Research blew my mind

I’ve been enjoying myself with research this week. I’m starting to gather ideas and images for a historical fantasy novel, based loosely on Anglo-Saxon England (arounfibula18d the 7th or 8th century) so have been reading my way through a big pile of books I bought earlier this year. Things I have learned that are really cool:

* Tolkien didn’t invent ents and orcs. Okay, I figured he didn’t invent elves and dwarves, but had always thought ents and orcs were his. They aren’t; they’re Anglo-Saxon. He totally made up hobbits though: kudos.

* The word “wife” is related via Old English to the word “weave”. Women were weavers, both literally and metaphorically. Their role was to be married, thus unmarried women were the ones who never got past spinning to get to weaving: ie. “spinsters”.

* Interesting Northumbrian woman who became a Mercian saint in the seventh century named Cyneburh: add her name to the Old English word “leah” (meadow) and you get Cyneburh’s Leah, or Kimberley in Norfolk. That’s right, my alter ego does have a touch of the medieval about her.

The next book I have on my pile is a book of Anglo-Saxon recipes. So I may soon be subjecting my family to stodgy germanic treats like “bræde sceapen flæsc” (roasted sheep flesh… doesn’t sound as appetising as “lamb roast” does it?),  “mearh smeamete” (sausage casserole), or “bæcen æpplas” with “flete estmete” (baked apples with sour cream custard).

Dang, now I’ve gone and made myself hungry for historical food: hate it when that happens. What’s Old English for “nom nom nom”?

11 thoughts on “Research blew my mind

  1. “Nom nom nom” always sounds a little Latin to me.

    Many years ago, I gave in to the impulse to buy a book of Anglo-Saxon riddle poems. Let me know if you have any desire to rummage through that.

  2. “Yum, yum, yum,” as lol cats hadn’t been invented yet. Poor humour- deprived people…

    Kim, do you know Gillian Polack? She knows a lot about Medieval food, at a university level. She is on my friends list.

  3. You’d be surprised how good some of the medieval food can be, Kim! I used to belong to a medieval society and have a number of books. One is called Plentyn Delit. Check it out! Can’t wait for this new book! Let us know when you have a working title. I love the origin of your name! Any idea on pronounciation of the dishes you discovered? Will you include a little pronounciation guide/glossary?

  4. Kim, you make research sound fun – not my strong suit I’m afraid. Maybe there is a medieval cookbook on the horizon???

  5. Ooh, sharing that information with the Cliterati–my term for the Qld Spinners, Weavers, and Fibre Artists.

    I never had the guts to try paniertes euter while I dated my little Bavarian. Makes no sense. Most are more game to try the pan-fried udder than date a Bavarian.

    Bet they didn’t whinge about being offal-intolerant and allergic to tripe and other gut linings.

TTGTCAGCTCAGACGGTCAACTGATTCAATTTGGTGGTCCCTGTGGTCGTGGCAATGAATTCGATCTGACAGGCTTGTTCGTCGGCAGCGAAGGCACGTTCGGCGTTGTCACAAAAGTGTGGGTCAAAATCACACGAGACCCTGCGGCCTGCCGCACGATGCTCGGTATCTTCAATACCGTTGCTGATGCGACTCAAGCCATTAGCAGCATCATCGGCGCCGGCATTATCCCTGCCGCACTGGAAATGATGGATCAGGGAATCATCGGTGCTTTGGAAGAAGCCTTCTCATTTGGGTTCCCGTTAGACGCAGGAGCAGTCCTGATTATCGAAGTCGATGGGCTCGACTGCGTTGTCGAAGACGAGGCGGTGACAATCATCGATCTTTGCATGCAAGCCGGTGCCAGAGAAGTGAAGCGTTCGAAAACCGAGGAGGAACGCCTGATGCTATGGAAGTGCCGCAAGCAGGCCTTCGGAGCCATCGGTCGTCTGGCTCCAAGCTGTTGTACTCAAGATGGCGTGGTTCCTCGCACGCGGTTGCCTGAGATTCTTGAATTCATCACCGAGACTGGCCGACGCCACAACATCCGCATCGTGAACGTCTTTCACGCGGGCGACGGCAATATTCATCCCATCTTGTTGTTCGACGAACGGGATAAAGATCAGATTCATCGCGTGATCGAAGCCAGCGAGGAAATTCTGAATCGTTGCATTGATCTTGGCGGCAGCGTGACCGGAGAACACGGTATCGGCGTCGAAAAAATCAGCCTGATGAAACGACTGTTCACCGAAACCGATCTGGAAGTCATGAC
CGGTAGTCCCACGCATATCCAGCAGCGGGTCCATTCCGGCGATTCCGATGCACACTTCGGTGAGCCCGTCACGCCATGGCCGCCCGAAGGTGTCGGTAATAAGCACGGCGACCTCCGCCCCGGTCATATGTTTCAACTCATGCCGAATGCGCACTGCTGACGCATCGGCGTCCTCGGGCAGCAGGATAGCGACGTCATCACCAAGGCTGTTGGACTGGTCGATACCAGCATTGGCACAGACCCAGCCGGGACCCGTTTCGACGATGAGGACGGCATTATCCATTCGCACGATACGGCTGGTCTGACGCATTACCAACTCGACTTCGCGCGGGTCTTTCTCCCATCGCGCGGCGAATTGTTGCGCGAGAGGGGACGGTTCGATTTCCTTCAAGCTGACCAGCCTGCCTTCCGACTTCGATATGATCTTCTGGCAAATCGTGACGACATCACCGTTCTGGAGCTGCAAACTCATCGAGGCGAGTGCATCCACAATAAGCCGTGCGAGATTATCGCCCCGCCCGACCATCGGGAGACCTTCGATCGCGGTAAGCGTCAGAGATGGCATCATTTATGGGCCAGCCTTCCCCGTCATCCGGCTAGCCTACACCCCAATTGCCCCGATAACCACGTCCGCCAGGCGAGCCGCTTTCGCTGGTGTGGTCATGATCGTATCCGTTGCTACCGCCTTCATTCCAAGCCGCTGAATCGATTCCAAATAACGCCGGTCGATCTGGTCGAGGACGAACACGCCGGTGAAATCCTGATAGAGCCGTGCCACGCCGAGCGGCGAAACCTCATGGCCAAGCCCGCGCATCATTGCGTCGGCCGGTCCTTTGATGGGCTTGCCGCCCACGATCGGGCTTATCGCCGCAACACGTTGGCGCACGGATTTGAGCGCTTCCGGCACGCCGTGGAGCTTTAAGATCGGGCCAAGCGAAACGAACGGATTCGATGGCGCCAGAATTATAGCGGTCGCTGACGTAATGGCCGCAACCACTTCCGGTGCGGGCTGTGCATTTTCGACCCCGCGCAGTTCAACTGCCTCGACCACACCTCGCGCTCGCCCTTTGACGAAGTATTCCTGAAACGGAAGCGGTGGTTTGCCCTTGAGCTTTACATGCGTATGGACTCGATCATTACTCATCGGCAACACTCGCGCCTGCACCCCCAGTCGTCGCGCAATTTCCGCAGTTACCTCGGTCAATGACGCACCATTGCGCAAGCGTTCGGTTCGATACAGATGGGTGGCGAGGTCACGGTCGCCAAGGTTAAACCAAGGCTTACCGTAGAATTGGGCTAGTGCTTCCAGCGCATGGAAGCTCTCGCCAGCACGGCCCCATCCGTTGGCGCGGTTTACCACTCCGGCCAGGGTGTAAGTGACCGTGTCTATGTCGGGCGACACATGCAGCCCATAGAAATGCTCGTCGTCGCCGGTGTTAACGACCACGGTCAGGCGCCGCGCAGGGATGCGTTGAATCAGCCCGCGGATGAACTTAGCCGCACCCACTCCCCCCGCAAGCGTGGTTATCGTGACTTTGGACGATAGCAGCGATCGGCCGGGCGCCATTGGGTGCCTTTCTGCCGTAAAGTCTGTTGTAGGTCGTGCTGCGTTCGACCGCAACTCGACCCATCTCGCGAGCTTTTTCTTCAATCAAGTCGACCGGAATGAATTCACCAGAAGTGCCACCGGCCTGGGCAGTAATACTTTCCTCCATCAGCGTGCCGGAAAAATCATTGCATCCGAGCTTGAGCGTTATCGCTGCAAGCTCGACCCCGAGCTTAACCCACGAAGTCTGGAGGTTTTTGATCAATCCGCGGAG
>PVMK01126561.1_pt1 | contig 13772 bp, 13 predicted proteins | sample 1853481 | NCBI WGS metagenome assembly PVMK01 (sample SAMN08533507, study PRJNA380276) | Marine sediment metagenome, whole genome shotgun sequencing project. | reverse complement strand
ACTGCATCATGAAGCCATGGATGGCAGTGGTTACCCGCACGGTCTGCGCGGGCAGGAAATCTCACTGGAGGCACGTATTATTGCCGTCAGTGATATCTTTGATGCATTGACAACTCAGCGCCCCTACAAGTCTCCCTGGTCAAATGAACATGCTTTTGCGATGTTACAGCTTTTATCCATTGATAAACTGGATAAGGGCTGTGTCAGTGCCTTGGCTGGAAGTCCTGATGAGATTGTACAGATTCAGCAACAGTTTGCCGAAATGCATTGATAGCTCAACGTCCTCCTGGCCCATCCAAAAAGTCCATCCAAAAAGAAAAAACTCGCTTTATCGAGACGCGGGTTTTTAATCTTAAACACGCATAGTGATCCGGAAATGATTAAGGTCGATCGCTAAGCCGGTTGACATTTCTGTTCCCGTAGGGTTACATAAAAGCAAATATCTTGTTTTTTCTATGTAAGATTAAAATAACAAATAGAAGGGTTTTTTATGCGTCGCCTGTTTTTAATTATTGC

6. I can get so caught up in the Research part that I neglect the duty of writing (maybe that should tell me something).
    I, too, loved the info on “weaving” and “spinster”. Makes me wonder what a “divorcee” is called (i.e., me)?

  7. Hello Kim,

    I love Anglo-Saxon stuff too – especially when you quote it in class! Anyway, you may already know but just in case – Tolkien also didn’t invent Middle Earth [although his legions of rabid fans will argue that no-one else can ever use it – ever – because it’s his!]

    Middle Earth was the Anglo-Saxon’s was of refering to the earth we live in now – or the mortal’s earth. I think Hell was Lower Earth and I am not sure at all about what they called Heaven.

    But it’s all so fascinating. I lust after a nice copy of the Exeter Riddles…

    Jennifer B

  8. Thank you thank you thank you for writing about Anglo-Saxon England! I love your books and now have one about my favourite history period to look forward to.

    I think the Anglo-Saxons have had a bad rep over the year. Just look at how they were portrayed in that terrible King Arthur film – the one starring Clive Owen.

    You might also be interested in (or probably already know) that recently the largest Anglo-Saxon gold hoard ever found was discovered buried in a field in England (see There are also a couple of good books by Kathleen Herbert that give good insights into Anglo-Saxon thinking “English Heroic Myths” and “Peace-Weavers and Shield Maidens” which discuss the roles of Anglo-Saxon women, including the very wonderful Aethelflaed.

    Anyhow – thanks Kim for the enjoyment I get reading your books and I very much look forward to this one!

    • I have read both those books, Emma, but thanks. Unfortunately, the Staffordshire hoard will be tucked away in the bowels of the British Library when I head to Engerland this Xmas, but I am definitely going to see the barrows at Sutton Hoo.

Leave a Reply

Fill in your details below or click an icon to log in: Logo

You are commenting using your account. Log Out /  Change )

Google+ photo

You are commenting using your Google+ account. Log Out /  Change )

Twitter picture

You are commenting using your Twitter account. Log Out /  Change )

Facebook photo

You are commenting using your Facebook account. Log Out /  Change )

Connecting to %s